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Hipuapua Falls

Halawa Valley and Hipuapua Falls. It is possible that white spot to the left from falls is a spot of Moa'ula Falls
Halawa Valley and Hipuapua Falls. It is possible that white spot to the left from falls is a spot of Moa’ula Falls / David Holt, Flickr / CC BY-SA 2.0

WorldBlue  In short

The upper part of the beautiful Hipuapua Valley is adorned with two large, high waterfalls. The highest of the two are Hipuapua Falls (152 – 160 m), just some 300 m away are the legendary Moa’ula Falls (more than 76 m).

4 out of 10 stars 39.8%

GPS coordinates
21.1550 N 156.7677 W
Location, address
Oceania, United States, Hawaii, near the north coast of Moloka’i, beginning of Halawa Valley
Alternate names
Hīpuapua Falls
Height
Roughly 152 – 160 m

Map of the site

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WorldYellow In detail

Description

Hipuapua falls are easily seen from Highway 450. Walk to the waterfall takes approximately one and a half hours in one direction. It is advised to unite it with a walk to the nearby Moa’ula Falls. Hipuapua Falls is somewhat harder to access than Moa’ula, but more impressive.

Falls have formed on the Hipuapua stream and are perennial. From the distance, they look like a narrow ribbon but as one approaches the base of the falls, turns out that there is a fairly wide river thundering down along the basalt cliff.

Falls have one main drop – some 152 – 160 m tall (estimates differ in different sources). For the most part, there is no free fall of water, it flows along the steep cliff. Below the falls there has formed a rather large pool.

Halawa Valley with Moa'ula (to the left) and Hipuapua Falls (to the right)
Halawa Valley with Moa’ula (to the left) and Hipuapua Falls (to the right) / S.Kaiser, Flickr / CC BY-SA 2.0

Rich history

The beautiful Halawa Valley is one of the first areas to be inhabited in Hawaii. Settlers from the Marquesas Islands came here around the 7th century AD. The fertile valley experienced a boom of the population – it was densely inhabited and the main foodstuff was locally grown taro. Unfortunately, this beautiful valley experienced much warfare.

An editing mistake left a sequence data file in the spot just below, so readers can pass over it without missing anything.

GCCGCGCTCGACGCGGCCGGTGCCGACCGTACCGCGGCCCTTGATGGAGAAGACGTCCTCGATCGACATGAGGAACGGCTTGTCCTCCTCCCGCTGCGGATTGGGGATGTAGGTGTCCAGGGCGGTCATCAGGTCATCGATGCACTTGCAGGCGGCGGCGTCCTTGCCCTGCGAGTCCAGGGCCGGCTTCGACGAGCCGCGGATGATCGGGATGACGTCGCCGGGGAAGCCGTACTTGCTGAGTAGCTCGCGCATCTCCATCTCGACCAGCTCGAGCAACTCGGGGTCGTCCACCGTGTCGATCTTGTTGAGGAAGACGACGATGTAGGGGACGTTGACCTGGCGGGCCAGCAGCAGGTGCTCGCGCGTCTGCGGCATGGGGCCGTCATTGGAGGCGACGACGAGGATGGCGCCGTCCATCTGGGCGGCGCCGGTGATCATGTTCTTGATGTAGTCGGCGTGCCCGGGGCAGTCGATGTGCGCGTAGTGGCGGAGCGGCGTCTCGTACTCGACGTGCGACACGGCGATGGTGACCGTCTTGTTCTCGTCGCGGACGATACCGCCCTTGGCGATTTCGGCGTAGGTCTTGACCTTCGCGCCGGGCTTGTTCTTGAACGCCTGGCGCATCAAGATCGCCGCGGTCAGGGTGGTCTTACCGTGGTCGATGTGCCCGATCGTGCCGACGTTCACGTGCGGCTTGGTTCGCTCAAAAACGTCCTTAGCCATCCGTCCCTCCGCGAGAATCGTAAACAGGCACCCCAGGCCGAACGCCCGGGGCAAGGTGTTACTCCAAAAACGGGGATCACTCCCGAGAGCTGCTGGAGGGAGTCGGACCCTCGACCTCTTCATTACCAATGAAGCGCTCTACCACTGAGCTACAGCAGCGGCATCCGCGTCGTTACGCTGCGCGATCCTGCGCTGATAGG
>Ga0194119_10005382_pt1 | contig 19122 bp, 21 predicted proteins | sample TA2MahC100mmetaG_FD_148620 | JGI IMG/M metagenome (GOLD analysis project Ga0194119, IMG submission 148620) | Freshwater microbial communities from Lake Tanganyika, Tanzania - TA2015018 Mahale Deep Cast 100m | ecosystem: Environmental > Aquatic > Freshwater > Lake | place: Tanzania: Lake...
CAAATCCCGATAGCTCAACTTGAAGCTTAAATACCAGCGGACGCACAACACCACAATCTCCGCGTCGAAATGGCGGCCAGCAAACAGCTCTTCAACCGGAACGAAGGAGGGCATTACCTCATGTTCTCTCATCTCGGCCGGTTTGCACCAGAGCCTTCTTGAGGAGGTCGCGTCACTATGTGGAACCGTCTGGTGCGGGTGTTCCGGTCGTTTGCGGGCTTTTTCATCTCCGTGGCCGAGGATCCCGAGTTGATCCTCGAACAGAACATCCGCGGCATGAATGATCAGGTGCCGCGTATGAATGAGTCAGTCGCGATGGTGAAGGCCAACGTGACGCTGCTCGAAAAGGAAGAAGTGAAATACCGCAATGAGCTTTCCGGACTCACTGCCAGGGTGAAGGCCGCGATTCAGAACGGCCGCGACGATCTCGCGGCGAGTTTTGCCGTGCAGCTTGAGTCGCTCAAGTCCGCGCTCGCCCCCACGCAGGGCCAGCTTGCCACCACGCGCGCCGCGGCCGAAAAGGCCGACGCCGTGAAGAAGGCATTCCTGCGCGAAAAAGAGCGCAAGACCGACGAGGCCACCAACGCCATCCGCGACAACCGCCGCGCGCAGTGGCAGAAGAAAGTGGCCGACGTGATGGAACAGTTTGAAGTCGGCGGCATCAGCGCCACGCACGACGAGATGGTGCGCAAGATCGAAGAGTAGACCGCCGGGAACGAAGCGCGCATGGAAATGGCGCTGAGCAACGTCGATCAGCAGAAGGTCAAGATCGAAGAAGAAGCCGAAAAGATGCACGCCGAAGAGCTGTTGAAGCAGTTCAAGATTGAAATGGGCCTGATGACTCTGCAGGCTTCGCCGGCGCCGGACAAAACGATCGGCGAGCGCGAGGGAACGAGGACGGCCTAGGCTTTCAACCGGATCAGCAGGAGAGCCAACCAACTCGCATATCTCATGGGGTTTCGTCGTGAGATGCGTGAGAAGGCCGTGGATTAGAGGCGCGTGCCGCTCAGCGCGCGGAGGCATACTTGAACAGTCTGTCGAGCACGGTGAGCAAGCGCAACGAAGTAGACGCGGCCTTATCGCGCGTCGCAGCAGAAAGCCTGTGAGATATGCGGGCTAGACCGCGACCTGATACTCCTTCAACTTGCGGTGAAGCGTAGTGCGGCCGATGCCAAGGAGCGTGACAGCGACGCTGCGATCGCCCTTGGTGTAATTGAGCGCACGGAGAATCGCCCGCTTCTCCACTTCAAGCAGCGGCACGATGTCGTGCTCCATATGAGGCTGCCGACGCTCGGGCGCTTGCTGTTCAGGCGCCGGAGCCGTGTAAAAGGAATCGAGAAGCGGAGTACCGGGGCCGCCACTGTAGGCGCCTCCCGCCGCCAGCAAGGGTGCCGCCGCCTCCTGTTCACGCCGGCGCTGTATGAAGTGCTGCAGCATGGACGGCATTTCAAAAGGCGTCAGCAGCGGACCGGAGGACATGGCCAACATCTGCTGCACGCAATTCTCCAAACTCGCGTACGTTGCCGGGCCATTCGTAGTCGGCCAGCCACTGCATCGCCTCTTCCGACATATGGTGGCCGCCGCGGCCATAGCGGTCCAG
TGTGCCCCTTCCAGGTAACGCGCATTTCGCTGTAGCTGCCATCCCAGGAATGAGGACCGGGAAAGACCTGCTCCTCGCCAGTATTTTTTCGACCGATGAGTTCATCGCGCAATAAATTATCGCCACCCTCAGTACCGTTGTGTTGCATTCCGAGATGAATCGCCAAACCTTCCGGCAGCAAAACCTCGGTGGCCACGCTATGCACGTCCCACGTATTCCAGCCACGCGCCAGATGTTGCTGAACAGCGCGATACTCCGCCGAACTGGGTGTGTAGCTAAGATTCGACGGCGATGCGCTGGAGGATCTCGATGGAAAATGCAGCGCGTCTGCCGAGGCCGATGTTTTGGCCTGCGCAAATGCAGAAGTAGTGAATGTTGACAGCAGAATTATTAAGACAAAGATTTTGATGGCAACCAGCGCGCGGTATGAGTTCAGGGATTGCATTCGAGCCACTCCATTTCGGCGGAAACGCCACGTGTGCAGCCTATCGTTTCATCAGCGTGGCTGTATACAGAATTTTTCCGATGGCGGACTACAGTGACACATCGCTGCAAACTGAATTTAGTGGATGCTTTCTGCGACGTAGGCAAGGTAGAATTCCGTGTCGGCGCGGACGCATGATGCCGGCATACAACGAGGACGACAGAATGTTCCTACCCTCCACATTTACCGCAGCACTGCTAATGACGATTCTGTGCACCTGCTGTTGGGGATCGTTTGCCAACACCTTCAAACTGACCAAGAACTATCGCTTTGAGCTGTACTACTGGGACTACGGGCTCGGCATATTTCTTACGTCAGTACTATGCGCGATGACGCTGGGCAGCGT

With the arrival of Europeans the life of native Hawaiians changed. The last blow to the traditional lifestyle though came in the middle of the 20th century, when powerful tsunamis covered the valley with sea salt in 1946 and 1957. Taro fields were not fertile anymore and most people left for cities.

Nowadays in the valley there live few families – but otherwise, the valley looks pristine and primeval. A walk through the valley though reveals signs of the past: it leads along with the ancient temples – heiau – some as large as a football field.

Private property

Walk to the beautiful waterfalls inevitably leads through private properties. Naturally, locals are not too happy to see endless lines of tourists passing there and back through the peaceful valley. In fact – not so peaceful – there is frequent noise pollution coming from other tourists flying around with helicopters.

Sadly – this is the price for living in an extremely beautiful place.

Tourists walking to the falls are kindly advised to take local guides (in fact – not so cheap!).

References

  1. Hipuapua Falls. World Waterfall Database.
  2. Hipuapua Falls. HawaiiWeb.com.
  3. Hipuapua Falls. World of Waterfalls. Accessed on June 7, 2010

Hipuapua Falls are included in the following article:

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